I personally enjoy looking at these panels enlarged and at high resolution so I figured I’d share scans from another Kirby page I used to own. I really feel like you could enlarge any of these images, put them in a big frame and hang them in a gallery. They’re wonderful little pieces of 20th Century pop art. This whole page is nothing but action. Every panel is dynamic. It was a real honor to own this page for several years and examine it closely. Royer’s inking is flawless. Notice no white-out anywhere. The india ink in a piece of original artwork really pops off the page. These panels are crafted to perfection.
This is it. The end of a remarkable run that started in the 1940s. And I dare anyone to argue against the contention that Jack was still at the peak of his powers. This book was awesome to me as a 12-year-old. Fantastic page 2 – 3 spread. Like opening a bomb. I almost bought the original art for that final page, but I found it a little sad. Jack still knows how to end things on a positive note: “A new Direction.” Thus endeth the 40 year Kirby Captain America epic.
The only thing worth mentioning is that X-Men ad. That really marks the beginning of the new “Marvel era” that took place in the late 70s and early 80s. Interesting to see that in one of Jack’s last books. The tide was turning. Other new, younger writers and artists would reboot concepts like the Kirby/Lee X-Men and go onto make millions of dollars. X-Men today is worth more than billions, it’s probably virtually priceless.
Never saw this book as a kid. I guess I should be playing the Doors “This is the End.” This is pretty much it for Jack at Marvel. After he created the character in the 40s with Joe Simon, and after reintroducing the character in the 60s to help build the Marvel company with his creations, here are his last few Captain America stories. If you were holding this comic book in your hands in the 1970s, talk about witnessing the end of an era and the transition into a new one. And I don’t mean just in comics, this period marks the real beginning of the great corporate rip-off that’s going to eventually send the global economy down the tubes. Jack didn’t just reflect the 20th century, this part of his life symbolizes the mentality that your workers are just employees to be cast aside like garbage when the powers that be decide to start paying themselves bigger bonuses.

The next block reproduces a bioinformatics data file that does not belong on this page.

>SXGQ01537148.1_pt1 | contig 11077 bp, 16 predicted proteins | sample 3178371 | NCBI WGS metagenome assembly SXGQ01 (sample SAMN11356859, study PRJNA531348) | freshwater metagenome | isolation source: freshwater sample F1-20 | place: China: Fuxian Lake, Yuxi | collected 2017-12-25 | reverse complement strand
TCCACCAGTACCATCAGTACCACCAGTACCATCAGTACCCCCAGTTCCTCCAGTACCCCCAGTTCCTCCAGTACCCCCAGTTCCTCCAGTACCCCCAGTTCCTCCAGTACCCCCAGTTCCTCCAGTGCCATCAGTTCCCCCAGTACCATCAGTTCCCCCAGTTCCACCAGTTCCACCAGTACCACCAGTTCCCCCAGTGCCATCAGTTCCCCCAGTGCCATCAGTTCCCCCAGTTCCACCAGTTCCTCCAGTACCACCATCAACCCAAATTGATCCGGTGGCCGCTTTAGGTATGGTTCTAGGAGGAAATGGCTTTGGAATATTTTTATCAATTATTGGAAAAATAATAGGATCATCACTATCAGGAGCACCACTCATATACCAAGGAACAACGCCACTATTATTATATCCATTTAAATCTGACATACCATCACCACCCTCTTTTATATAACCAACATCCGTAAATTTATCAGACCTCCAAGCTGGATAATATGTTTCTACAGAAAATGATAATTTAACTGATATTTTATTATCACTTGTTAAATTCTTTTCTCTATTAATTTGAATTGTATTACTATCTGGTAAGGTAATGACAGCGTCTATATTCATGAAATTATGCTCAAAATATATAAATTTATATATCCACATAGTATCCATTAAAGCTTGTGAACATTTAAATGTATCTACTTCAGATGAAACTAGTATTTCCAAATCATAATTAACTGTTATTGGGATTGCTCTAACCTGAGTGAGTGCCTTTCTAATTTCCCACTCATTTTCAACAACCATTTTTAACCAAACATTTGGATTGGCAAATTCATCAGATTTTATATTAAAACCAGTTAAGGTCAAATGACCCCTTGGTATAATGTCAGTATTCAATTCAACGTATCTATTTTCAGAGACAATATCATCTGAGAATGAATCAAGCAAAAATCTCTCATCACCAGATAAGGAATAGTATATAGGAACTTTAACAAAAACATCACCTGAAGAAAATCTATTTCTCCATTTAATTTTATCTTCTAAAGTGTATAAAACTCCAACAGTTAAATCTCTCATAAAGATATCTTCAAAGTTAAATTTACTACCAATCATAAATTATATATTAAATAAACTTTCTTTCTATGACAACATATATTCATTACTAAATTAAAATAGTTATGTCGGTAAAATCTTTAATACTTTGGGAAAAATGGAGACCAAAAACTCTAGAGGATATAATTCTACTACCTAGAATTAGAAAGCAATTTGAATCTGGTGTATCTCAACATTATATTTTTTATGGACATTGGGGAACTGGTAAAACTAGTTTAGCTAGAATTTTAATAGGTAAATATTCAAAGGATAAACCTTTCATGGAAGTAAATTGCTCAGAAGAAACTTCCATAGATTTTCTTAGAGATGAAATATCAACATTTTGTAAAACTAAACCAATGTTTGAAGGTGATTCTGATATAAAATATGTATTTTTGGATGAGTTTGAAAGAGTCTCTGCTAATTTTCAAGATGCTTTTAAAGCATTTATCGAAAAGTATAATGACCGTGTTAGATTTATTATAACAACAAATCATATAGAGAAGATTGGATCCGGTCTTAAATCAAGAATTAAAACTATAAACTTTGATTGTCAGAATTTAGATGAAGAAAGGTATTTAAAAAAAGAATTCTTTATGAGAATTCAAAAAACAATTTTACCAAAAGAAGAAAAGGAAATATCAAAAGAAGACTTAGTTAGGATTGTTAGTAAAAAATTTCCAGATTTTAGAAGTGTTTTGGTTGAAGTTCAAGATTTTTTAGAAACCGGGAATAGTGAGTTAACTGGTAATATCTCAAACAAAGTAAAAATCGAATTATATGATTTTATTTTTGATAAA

You literally have a new inker working over Jack’s pencils for the first time and he seems tentative, almost like D. Bruce Berry. It looks as if Dan Green hasn’t really mastered the craft of inking yet and certainly he’s hesitant on Kirby. I recall Green being a pretty good inker, and the work here is okay, but it’s symbolic of the new generation of cartoonists taking over the medium after Jack’s departure. Because I don’t think Green is spectacular on this book, it’s kind of anti-climactic comparing it to the last book which I would argue was a classic of comics art, especially if you consider the scope of Kirby’d entire career culminating at this point. Here’s some pages:
I’m done commenting on the letters columns. Feel free to read what the staffers and a few fans are saying about as the staffer calls him, (quote) poor ol’ Jolly Jack (unquote) if you wish. It’s kind of like after you get a guy fired and he’s packing up his things, then you say a few nice things about him as he’s headed out the door. Luckily for Jack his stay at Marvel was almost over…
Until then, as this staffer writes in psuedo-Stan Lee speak: “Face front and think Foom!” whatever the f@#$ that means. I wonder did little kids actually walk around speaking that mumbo jumbo? I still encounter “Marvelites” who say “nuff said” after yelling at me for criticizin’ their “Leader.”
Oh well, at the very least I hope we educated Scott Edelman that the smear campaign in the Cap letters column wasn’t a fantasy based on a “conspiracy theory.” Now that I supplied the information Scott was looking for I’m looking forward to hearing back from him. But this is what I suspect we’ll hear…